"Batteries are closer than people think to being mainstream," said Serra. "Our focus right now is putting as many megawatts [of solar] on as many rooftops as we can. Our second focus is how we can address power consumption between 6 p.m. and 10 p.m."
Batteries are a way for SolarCity to stretch the value of solar. That's good for the customer, but also presents additional revenue challenges for utilities. As GTM Research's Shayle Kann pointed out in a presentation at the Solar Summit, distributed solar has already cut load growth by half in California, New Jersey and Massachusetts. Adding storage would accelerate that trend.
For a regulated utility like New Jersey's PSEG -- a power company that has invested nearly $1 billion in distributed and centralized solar -- that's a cost liability when managing the grid.
Conversations within the utility are focused on how to support solar while managing fixed grid costs, said Diana Drysdale, president of PSEG Power Ventures, the utility's unregulated utility-scale solar power business.
"We still need the grid," said Drysdale. "We still need to be there and serve the customers."
Drysdale said PSEG was grappling with how to "deal with that inherent inequity" when consumers who can't afford solar are required to pay for more of the fixed costs on the electric system.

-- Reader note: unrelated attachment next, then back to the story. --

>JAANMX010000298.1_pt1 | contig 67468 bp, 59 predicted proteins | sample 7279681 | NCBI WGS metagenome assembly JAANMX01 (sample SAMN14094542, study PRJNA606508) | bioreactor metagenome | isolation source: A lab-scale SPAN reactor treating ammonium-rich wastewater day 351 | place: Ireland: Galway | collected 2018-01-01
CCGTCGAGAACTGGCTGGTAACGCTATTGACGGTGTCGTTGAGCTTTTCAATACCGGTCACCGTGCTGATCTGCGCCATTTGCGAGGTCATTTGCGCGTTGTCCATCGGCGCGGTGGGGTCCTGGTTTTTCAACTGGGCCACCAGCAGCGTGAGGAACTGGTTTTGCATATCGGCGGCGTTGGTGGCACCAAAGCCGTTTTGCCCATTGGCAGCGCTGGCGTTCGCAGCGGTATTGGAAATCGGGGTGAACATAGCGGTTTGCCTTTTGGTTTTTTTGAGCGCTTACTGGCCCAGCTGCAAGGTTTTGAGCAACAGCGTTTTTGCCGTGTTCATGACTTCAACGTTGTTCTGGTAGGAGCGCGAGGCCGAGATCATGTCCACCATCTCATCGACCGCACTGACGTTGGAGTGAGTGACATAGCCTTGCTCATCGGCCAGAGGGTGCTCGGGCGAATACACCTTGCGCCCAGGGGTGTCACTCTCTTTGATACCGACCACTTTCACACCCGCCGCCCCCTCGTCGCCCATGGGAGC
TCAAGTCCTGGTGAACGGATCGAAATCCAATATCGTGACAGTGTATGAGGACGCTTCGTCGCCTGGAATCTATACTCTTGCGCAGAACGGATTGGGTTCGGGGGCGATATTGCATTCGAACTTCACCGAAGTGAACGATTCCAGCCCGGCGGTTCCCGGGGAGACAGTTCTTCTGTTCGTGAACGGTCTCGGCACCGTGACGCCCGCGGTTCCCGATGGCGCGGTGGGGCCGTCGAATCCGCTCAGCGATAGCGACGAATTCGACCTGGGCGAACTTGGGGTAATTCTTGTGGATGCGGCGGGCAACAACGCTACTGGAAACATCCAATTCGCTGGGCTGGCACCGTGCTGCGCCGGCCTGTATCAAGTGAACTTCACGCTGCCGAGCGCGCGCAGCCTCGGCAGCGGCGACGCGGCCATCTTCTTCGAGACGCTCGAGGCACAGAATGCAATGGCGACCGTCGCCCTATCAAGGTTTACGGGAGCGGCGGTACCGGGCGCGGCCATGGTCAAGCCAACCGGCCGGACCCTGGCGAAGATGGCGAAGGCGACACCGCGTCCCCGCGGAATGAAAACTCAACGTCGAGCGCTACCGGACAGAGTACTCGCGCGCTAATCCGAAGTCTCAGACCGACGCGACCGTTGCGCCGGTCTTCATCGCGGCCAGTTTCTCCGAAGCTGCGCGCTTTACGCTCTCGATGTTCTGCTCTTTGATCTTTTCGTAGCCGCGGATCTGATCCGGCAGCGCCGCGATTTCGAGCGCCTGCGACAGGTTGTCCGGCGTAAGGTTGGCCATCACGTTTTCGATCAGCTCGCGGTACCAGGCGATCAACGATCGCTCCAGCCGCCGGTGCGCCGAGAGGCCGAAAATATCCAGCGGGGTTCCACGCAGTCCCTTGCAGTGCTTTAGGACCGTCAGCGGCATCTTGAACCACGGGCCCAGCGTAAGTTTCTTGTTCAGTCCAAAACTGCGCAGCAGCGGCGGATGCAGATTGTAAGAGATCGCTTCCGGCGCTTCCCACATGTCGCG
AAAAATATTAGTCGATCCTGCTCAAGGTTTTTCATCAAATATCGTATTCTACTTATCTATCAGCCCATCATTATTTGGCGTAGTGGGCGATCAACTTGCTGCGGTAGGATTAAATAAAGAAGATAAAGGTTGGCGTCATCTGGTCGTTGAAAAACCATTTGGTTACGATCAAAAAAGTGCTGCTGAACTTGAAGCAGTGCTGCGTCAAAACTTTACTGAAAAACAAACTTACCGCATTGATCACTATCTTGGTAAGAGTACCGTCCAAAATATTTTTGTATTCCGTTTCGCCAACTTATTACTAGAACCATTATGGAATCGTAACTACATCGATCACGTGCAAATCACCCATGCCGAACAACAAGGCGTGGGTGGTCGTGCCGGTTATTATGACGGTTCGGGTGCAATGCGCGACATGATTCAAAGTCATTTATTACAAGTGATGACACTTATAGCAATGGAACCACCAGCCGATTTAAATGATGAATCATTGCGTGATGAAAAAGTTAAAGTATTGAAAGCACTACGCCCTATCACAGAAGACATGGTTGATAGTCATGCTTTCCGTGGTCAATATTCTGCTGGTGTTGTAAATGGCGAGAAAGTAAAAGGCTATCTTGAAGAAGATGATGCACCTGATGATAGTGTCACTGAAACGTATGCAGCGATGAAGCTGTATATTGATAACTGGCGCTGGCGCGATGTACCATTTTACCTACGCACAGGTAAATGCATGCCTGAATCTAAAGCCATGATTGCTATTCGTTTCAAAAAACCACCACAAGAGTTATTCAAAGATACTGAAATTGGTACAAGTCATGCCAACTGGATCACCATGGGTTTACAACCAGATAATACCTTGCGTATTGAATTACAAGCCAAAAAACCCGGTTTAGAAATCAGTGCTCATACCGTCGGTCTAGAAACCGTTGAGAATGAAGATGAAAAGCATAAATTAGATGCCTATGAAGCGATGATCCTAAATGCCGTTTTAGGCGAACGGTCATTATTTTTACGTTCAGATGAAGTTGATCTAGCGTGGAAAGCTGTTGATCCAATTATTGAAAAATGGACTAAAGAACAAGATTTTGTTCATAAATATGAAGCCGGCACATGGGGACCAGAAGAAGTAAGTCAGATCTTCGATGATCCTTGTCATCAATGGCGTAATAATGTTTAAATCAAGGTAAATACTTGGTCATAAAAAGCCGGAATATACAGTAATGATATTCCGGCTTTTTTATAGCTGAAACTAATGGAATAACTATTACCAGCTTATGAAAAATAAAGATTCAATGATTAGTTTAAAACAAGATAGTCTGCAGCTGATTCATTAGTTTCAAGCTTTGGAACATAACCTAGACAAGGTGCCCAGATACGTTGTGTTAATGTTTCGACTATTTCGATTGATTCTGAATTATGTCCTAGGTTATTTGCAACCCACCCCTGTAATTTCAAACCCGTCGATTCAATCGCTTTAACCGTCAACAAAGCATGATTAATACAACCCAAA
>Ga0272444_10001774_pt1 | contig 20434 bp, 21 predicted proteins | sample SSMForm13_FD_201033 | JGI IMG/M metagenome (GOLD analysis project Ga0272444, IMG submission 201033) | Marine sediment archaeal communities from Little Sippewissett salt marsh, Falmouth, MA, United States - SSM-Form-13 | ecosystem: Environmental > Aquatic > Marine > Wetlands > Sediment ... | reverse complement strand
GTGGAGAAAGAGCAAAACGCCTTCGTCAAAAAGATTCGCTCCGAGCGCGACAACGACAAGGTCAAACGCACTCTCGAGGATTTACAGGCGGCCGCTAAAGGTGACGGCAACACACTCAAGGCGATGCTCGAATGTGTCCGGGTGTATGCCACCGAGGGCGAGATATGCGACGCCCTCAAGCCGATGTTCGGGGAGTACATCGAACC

Dealing with that problem is a bigger worry for PSEG than is the prospect of losing customers entirely. Rather than become a direct competitor with SolarCity like NRG is attempting to do, PSEG believes its role as a regulated electricity provider can be as an integrator, not an installer.
"Servicing existing PV makes a lot of sense for us. Helping integrate it into the grid is still going to be necessary," said Drysdale. "There's a lot of opportunity. I don't think there's one clear path forward for us."
While there were disagreements about whether solar has truly become a mainstream energy source, the panelists all agreed the technology is going to be an influential part of the power mix and customer decision-making -- even as incentives start getting scaled down.
"We know it’s not going away," said Drysdale. "The technology is going to be more and more efficient and get less expensive."
SolarCity's Serra hoped that 2014 would become "the year of the gigawatt" as companies vertically integrate, get more sophisticated and reach customers in new ways.
"People think about solar typically in megawatts. I think hopefully by the end of 2014, we'll start using gigawatts," he said. "We’ll start thinking of 0.5 gigawatts as opposed to 500 megawatts. We’ll have companies that are doing gigawatts of volume."
And if NRG has its way, it won't just be the traditional solar companies installing those gigawatts.
"When we look at the distributed solar space...that's a market you are going to see us play more and more in," said NRG's Doyle.
Watch the entire panel discussion from GTM's 2014 Solar Summit below.